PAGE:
Mr. OReilly: I am not as familiar with the broadcast side but on the print side, quality matters. To get quality, you need to put the resources into it. You cannot do a good job rushing around. This, obviously, relates directly to our issues, but I think in some ways that is the simple connect-the-dots that Senator Carney outlined. Quality matters and it takes resources to produce quality.
Most readers probably could read two stories and tell you they liked one over the other. Can they tell you why? Are they even aware of it when they are reading through a magazine or a newspaper? They are probably not. However, over time, people will react to quality. That is what we are seeing in our industry. We are seeing declining readership because people get a sense that quality may be slipping or they are just not drawn to it. That is a simple answer: It takes resources to produce quality.
The Chairman: I would like to go back to the repeated comments from PWAC that editors who buy your work are asking for more and more of it. I am talking now about quantity, and only indirectly about price. Is that because there is an increasingly bigger market, and more outlets for you to sell to, or is it because the existing outlets perhaps are downsizing their own staffs? It is more expensive to have a staff reporter than to have a freelancer. What is happening there? What is going on?
Mr. OReilly: When we refer to "more and more," we mean that they are demanding more and more rights to our work, and different licences. The further extension may be true. However, when we licence an article — and we are licensing our work because we own the copyright as we create whatever we create — they are demanding the right to use it in virtually all formats now. Not so long ago, that is how I would generate additional revenue. If I sold the licence to The Globe and Mail for an article and they decided to reprint it, they would come back to me and ask if they could negotiate a fee to repackage it in some way. The demand of additional rights for no additional money is what we are seeing.
The Chairman: On the matter of rights, the principle is easy enough to understand. You think you should get money for the reuse of your work. In practical terms, however, it is easy to see difficulties arising. To use the example of your story in The Globe and Mail, how will you track how many times someone goes to The Globe and Mail's Web site, goes past a listing for your story, and may or may not read your story? At what point are you entitled to get a right? Perhaps someone went past that headline on their way to something else, or maybe they read the little bullet about it and got a jolt of information. Should you get rights for that? Who is in charge of tracking it down? Would tracking it down not be horribly expensive? Have you addressed those issues at all, and the sheer practicality of what you are asking for?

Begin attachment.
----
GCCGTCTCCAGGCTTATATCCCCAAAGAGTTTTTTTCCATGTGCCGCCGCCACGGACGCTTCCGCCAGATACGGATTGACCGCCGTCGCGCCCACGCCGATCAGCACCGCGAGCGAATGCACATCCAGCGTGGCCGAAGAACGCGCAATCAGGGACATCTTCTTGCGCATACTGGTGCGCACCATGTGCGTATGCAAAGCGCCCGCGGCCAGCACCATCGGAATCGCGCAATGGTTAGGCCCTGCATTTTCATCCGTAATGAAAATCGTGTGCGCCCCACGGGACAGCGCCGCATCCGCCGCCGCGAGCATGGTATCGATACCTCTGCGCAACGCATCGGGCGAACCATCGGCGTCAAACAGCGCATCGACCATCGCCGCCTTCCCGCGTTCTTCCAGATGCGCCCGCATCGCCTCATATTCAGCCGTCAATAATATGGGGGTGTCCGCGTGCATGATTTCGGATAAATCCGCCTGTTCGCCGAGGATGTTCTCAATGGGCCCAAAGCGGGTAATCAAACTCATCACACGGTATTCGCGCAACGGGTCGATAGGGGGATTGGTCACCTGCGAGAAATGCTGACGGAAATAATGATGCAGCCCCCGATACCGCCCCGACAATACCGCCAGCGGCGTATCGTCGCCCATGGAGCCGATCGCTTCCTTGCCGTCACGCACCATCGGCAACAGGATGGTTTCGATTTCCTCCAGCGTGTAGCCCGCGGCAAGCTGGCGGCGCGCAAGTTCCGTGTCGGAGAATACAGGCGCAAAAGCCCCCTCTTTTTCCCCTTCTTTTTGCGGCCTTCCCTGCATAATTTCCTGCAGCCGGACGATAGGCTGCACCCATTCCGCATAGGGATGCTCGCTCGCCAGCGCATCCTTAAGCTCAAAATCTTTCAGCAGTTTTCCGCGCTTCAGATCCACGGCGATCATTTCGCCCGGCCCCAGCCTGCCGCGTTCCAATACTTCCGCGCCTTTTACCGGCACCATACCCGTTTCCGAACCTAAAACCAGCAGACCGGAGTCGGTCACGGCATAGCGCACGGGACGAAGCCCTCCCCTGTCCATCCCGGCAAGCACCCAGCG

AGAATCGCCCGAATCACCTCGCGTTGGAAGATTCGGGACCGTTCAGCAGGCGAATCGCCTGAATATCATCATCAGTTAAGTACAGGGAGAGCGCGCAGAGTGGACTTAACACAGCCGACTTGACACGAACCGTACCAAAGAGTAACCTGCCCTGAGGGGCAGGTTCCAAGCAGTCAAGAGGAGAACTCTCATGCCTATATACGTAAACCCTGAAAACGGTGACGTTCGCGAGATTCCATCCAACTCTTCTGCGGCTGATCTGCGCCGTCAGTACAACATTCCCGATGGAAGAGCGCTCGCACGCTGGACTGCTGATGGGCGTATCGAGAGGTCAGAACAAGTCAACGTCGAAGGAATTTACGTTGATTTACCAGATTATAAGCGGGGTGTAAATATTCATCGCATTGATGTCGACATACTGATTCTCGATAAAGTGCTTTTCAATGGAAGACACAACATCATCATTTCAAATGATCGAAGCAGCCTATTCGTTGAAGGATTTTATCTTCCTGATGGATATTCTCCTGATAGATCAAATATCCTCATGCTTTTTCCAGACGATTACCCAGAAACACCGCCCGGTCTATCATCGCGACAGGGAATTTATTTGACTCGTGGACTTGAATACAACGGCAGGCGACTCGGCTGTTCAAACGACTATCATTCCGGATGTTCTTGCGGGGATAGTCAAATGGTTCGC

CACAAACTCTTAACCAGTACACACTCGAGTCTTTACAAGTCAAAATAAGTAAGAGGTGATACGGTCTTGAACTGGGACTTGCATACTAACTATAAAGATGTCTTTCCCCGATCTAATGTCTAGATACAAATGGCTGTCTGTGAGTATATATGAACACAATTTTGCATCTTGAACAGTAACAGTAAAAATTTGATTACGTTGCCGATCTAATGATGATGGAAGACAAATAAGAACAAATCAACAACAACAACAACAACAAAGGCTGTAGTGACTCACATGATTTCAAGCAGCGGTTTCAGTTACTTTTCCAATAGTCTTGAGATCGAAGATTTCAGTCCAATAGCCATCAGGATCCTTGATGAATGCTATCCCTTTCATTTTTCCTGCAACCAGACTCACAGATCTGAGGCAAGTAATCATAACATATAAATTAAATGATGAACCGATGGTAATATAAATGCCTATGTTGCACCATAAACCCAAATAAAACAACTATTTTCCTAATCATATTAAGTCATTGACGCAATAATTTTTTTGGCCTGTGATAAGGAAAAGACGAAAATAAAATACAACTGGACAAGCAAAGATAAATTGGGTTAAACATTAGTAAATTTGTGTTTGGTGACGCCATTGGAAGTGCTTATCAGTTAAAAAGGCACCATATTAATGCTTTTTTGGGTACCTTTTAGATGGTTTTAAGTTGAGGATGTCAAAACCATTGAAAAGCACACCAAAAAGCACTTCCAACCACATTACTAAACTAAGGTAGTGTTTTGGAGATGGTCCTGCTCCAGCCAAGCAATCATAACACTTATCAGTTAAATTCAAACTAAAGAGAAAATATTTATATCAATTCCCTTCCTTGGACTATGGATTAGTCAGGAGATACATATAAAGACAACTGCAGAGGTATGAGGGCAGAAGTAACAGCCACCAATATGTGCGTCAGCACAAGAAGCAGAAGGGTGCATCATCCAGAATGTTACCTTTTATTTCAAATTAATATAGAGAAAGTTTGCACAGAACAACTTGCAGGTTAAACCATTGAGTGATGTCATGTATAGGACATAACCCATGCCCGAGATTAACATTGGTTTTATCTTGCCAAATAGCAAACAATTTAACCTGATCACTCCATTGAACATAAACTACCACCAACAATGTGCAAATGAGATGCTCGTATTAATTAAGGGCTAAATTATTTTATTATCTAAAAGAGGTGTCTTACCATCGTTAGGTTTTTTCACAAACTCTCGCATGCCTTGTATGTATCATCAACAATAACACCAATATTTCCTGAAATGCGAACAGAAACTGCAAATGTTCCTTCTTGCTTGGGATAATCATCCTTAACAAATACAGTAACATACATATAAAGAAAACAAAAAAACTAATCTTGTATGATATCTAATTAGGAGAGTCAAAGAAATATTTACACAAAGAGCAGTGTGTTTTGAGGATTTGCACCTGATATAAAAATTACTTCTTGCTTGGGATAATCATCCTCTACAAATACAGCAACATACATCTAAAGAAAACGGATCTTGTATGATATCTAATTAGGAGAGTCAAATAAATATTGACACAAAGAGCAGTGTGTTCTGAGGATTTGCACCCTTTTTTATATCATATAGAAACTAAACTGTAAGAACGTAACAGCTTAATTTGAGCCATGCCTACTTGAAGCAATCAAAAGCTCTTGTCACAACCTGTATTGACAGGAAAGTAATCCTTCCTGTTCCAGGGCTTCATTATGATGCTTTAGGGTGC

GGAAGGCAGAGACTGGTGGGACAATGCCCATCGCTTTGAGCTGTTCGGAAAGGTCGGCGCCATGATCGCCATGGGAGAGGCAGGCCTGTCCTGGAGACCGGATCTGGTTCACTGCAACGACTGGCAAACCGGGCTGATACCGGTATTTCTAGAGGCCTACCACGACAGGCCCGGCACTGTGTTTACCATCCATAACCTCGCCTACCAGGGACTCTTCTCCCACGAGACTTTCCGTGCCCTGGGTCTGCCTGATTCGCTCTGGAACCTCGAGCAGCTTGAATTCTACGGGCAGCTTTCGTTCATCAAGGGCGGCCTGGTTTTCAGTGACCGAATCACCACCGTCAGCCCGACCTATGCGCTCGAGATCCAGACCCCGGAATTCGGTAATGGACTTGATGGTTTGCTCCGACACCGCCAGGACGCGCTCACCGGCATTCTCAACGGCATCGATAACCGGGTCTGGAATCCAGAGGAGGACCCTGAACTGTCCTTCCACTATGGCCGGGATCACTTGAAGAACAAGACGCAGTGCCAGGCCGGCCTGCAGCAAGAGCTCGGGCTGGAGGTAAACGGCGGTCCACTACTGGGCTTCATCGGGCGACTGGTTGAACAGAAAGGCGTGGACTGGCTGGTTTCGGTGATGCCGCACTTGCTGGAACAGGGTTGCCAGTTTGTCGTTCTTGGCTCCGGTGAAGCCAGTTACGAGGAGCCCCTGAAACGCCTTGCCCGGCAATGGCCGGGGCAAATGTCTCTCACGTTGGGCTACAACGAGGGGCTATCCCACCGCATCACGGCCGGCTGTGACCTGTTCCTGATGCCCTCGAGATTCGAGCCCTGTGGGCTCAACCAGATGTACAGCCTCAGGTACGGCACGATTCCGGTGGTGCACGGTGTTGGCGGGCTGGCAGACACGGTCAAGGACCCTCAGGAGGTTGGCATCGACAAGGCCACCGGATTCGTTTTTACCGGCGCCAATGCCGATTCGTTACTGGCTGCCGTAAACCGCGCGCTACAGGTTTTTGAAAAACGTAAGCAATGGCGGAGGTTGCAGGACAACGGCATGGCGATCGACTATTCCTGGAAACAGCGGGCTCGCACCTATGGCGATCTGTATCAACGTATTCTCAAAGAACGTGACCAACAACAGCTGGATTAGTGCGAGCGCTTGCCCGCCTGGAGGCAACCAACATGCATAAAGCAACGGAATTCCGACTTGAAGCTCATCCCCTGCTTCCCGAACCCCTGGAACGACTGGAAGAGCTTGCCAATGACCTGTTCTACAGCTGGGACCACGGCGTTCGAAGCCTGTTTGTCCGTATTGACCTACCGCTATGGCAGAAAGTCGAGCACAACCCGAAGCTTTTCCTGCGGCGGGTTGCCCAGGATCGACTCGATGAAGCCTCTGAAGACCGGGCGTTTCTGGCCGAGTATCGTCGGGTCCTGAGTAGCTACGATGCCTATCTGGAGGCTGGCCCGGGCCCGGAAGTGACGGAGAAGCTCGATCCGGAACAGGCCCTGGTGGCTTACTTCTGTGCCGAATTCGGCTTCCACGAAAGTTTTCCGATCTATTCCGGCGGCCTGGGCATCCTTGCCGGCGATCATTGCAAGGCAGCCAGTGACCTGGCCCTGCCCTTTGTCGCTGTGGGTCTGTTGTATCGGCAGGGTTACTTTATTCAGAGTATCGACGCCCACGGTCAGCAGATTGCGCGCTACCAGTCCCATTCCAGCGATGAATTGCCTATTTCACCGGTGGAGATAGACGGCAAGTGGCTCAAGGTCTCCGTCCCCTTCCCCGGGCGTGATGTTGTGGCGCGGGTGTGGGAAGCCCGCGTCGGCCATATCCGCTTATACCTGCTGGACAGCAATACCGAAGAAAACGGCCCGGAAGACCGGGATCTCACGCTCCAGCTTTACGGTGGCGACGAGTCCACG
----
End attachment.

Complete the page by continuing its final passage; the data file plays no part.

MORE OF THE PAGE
Mr. OReilly: There are endless derivations of how we could look at it. There are some direct and simple ones. When my article is placed into a commercial database, which is generating large revenues now for many publishers, they know how to charge because the system credits a certain amount to the publisher. It is certainly easy enough to set up another data field in the database and say that a nickel goes off to the writer. The systems already exist.
Web sites are a different kind of application. We would need a different kind of licensing arrangement. In fact, we have suggested a number of ways to do that with publishers.
The point is that we want to have these rights acknowledged and we want some identification of a value attached to them. Clearly, there is great value because the publishers are demanding them. They are simply refusing to pay, out of expediency.
There is no bad guy here. I do not think publishers are sitting at the top saying, "How will we get these writers today?" I understand the expediency of it. It is simpler to say, "Grab it all and do not worry about it." That has been the knee-jerk reaction. We are saying, "If you would like the licence, we are more than happy to sell it to you for a reasonable price." Let us identify what the licence is and let us negotiate a price.
The Chairman: We will have to have the CBC folks come back because we have not even touched upon what has been happening to journalists there. It is a whole separate story.
On Canadian Press, would you give me a thumbnail notion of what has been happening to pay scales and working conditions for the journalists since budget squeeze in the mid-1990s, since the budget squeeze?
Mr. Edmonds: I would like to think it is because the Canadian Media Guild is such an effective union but pay scales have improved since the period. Our staff has been cut sharply and naturally what we do differs greatly from what we did 10 years ago.
The other issue is that the Canadian Press, like many media companies, is involved in the convergence and the multi- skilling, perhaps to a greater degree than many because we have always, to some extent, been a converged company. We have had broadcast news since 1941 when the commercial broadcast news was formed as Press News Limited. We have always had some sort of dual role. However, it is increasing. With a smaller staff, the demands on individuals are increasing. Workload, for the last six or seven years, has always been one of the top issues whenever we survey our members prior to negotiations.
The issue of doing both print and broadcast has remained a concern for many of them, not because they do not embrace new technology but because everyone wants to do the best job they can. To do that takes time. For that reason, yes, it is a concern to our members.